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The view from the Kremlin is less bleak than we think

Putin: thinks he has time on his side. Sasha Mordovets/Getty

After 18 months of “horror in Ukraine”, says Simon Tisdall in The Observer, Western politicians “still don’t get it”. Specifically, they continue to assume the war will “eventually end in negotiations”. Former French president Nicolas Sarkozy is the latest to urge Europe to “kiss and make up” with Vladimir Putin. In the US, pressure to cut aid to Kyiv and force a peace settlement continues to grow. Yet this line of thinking presupposes that Vladimir Putin is actually willing to talk – “a highly questionable assumption”. Swing elections in Europe and the US which could work in his favour are not far away. Ukraine is making slow progress in its counter-offensive. And its drone strikes on Moscow appear to be rallying Russians behind the Kremlin, not against it. The Russian president “probably thinks he has time on his side”.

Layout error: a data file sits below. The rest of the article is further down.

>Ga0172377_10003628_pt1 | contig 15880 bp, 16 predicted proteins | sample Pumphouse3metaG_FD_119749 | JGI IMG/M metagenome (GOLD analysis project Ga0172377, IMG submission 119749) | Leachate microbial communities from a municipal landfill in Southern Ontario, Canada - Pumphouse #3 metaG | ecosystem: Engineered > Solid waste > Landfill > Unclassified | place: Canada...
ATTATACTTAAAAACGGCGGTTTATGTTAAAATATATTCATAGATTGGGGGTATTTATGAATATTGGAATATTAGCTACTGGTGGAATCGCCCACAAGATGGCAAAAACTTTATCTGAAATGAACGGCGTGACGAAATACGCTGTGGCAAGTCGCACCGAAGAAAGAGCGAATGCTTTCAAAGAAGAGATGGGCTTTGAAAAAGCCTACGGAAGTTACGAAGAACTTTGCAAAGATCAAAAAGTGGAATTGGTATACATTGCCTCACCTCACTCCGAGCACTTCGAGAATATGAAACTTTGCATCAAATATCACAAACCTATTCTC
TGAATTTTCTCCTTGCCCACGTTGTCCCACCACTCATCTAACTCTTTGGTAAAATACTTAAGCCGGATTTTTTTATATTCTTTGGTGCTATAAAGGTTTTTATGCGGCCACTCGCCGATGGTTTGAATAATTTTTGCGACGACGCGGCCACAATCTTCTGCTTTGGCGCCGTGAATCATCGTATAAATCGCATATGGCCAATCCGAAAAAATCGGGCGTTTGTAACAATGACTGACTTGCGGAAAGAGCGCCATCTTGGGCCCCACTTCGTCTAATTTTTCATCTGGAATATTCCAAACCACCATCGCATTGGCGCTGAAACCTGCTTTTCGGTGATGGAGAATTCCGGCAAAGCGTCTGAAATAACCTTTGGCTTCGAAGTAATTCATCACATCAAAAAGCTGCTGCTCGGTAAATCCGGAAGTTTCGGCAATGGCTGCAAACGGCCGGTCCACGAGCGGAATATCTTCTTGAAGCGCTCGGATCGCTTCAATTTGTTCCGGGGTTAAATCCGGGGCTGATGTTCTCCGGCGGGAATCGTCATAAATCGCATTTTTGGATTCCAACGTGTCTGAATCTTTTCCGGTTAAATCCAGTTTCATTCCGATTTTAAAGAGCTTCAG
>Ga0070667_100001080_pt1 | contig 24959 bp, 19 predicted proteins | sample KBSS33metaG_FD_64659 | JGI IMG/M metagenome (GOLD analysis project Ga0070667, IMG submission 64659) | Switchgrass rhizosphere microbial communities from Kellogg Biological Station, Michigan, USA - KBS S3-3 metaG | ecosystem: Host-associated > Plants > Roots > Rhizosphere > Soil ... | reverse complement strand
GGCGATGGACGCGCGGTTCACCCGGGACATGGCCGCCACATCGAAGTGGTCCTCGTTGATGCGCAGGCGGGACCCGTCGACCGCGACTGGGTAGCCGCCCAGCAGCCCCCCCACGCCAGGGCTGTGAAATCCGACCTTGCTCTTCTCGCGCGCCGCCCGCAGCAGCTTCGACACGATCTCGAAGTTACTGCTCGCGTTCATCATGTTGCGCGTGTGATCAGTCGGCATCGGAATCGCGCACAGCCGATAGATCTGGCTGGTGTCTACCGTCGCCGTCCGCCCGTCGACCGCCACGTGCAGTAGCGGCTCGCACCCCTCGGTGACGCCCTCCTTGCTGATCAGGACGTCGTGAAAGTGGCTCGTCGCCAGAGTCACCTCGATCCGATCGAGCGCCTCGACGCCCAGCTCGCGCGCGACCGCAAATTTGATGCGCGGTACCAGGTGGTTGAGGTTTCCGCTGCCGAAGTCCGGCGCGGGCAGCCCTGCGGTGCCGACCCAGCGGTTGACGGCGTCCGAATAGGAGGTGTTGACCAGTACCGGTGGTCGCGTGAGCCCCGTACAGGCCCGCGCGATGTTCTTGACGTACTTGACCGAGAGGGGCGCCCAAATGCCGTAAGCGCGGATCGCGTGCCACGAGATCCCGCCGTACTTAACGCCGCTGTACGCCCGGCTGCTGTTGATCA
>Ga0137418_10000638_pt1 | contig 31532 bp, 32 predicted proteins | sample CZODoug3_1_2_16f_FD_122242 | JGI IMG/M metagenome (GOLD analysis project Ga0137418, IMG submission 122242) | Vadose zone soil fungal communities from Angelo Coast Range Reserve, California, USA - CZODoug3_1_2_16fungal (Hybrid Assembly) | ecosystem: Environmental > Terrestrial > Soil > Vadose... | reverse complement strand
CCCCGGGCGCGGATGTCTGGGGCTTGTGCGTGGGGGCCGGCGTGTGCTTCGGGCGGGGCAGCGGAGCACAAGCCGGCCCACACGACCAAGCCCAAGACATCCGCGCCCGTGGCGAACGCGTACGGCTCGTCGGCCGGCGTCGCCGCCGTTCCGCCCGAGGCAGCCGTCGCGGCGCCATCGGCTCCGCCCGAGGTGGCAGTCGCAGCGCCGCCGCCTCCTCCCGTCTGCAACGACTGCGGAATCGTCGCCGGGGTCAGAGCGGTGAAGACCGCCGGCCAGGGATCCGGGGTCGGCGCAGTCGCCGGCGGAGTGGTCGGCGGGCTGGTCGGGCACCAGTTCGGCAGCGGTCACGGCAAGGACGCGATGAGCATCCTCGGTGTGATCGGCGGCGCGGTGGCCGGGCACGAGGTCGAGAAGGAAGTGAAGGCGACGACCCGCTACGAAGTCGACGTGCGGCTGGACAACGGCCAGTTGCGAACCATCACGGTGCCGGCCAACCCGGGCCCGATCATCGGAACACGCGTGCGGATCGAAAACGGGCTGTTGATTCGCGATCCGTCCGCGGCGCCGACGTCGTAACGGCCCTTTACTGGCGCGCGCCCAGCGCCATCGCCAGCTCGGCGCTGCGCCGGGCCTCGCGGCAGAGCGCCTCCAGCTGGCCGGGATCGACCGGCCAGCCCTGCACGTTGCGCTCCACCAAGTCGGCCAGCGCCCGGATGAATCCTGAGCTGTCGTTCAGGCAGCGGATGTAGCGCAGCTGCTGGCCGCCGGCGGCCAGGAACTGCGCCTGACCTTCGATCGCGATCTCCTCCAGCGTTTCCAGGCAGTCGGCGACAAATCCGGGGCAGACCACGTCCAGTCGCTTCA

It’s not just Ukraine where Putin will see positives, says Walter Russell Mead in The Wall Street Journal. The Wagner Group has been busily undermining Western influence across Africa, fomenting unrest that will send refugees flowing north to Europe. In the Middle East, American allies like the UAE are deepening ties with Moscow. And despite Western hopes that Xi Jinping would “wash his hands of an ally turned rogue”, the Russia-China relationship remains strong: Beijing is “buying all the Russian oil and gas it can get its hands on”. Yes, the cost of the war will be high: Russia’s foreign-exchange reserves are dwindling, and the Yevgeny Prigozhin fiasco exposed “cracks in the Kremlin’s power structure”. But the view from Moscow is nowhere near as gloomy as Mr Putin’s opponents wish it was.